I’m preparing to drive the length of England in nine days’ time – starting at Stranraer and going all the way down to Cambridge. According to Mapquest, the journey is around 350 miles and it’ll take just under six hours. I wonder if anyone has told them I’ll be driving a Toyota Yaris? It’s not the biggest car in the world and while it’s got a near-1400 cc diesel engine and is Tardis-like in being bigger inside than it looks outside, it still doesn’t compare with the bigger cars and truly big trucks that dominate the motorways of England. Already I’m making comparisons in my head with a similar journey we took in the 1970s, when we drove from Newcastle-upon-Tyne down to London in a second-hand Renault 4. There’s the same sense of second-handness, of limited space and of vulnerability, even if both cars allow you to sit up high and look down on the world, which is a pleasant change after my low-slung and allegedly sporty Audi. In fact, since I started driving this Toyota Yaris, I’ve given serious thought to getting rid of my absurdly big and pretty thirsty Audi and getting something near to this one. A LOT less expensive to buy, only £35 for a year’s tax, more comfortable, less damaging to the ozone – what’s not to like, except you feel your car should reflect your thrusting manhood.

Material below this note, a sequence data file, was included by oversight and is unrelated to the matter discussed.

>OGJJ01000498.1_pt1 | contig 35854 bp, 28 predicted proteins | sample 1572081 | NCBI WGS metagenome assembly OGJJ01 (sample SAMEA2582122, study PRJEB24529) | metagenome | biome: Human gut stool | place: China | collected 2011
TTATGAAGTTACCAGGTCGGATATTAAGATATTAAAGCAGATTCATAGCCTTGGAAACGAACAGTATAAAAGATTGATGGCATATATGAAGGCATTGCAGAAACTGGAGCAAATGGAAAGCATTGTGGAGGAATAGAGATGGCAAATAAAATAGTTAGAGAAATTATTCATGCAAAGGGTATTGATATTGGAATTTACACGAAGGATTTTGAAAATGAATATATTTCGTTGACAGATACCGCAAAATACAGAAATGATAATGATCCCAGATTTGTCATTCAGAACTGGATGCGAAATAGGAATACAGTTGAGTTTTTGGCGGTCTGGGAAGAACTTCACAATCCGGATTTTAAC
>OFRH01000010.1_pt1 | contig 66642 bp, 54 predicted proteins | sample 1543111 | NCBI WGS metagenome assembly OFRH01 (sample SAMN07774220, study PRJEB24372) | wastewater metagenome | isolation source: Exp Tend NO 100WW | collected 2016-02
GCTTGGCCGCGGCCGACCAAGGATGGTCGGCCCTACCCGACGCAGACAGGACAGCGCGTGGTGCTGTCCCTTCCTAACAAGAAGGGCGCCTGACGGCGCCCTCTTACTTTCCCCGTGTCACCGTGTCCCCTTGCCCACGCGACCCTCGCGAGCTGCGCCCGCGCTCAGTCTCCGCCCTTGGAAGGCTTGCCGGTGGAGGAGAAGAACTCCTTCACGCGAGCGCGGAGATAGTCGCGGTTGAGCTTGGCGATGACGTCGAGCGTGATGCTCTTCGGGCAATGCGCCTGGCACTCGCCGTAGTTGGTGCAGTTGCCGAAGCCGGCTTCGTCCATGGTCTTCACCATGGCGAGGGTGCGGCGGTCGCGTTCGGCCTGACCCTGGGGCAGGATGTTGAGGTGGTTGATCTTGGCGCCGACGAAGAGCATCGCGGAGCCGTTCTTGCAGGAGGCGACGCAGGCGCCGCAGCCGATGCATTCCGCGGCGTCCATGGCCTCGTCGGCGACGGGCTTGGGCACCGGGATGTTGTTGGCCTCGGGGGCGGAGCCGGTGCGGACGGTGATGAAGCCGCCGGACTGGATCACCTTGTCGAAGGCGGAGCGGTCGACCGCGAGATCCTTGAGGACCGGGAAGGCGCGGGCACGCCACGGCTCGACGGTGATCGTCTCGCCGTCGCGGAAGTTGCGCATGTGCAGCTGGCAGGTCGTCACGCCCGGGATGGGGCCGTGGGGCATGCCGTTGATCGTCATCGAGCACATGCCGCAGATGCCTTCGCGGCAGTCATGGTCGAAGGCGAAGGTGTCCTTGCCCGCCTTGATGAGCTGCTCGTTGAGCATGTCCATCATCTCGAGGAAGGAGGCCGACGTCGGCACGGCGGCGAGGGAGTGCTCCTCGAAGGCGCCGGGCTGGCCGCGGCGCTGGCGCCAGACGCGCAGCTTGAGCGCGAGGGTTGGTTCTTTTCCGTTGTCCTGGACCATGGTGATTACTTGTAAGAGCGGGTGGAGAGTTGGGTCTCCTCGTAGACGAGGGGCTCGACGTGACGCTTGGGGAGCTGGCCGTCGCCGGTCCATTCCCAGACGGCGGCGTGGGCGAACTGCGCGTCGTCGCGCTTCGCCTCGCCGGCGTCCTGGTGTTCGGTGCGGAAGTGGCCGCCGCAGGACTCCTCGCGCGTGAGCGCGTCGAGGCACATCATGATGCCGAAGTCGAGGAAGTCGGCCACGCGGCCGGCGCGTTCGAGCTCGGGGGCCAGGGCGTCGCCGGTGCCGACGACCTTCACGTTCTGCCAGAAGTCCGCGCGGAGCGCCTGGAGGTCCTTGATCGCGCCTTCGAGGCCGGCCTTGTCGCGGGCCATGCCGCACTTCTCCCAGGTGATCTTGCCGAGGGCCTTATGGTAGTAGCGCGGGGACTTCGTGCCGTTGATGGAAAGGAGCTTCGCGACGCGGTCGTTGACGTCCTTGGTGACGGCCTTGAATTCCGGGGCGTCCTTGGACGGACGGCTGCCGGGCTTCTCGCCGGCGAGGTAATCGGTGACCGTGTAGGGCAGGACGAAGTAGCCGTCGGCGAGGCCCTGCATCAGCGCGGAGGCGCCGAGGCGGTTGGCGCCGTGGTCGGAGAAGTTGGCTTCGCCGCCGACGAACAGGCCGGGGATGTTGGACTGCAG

We’re bringing the car down to my daughter in Cambridge. I bought if for her, taxed it, insured it – did the lot. Which is – another parallel – almost exactly what my father did for me when I was about twenty-three. Except he bought me a Hillman Eight which had a steering wheel that Charlie Atlas would have had a job turning and it cost all of…£100. These days I’d hardly get away from filling my Audi with much less than that. I remember how excited my father seemed, handing it over to me – it seemed a little odd. But now I’m feeling the same surge of excitement and pride, that I’ve been so astute as to locate such an excellent machine at such a reasonable price. Except, of course, that it might just fall apart on her which she would find highly inconvenient and I would find highly expensive.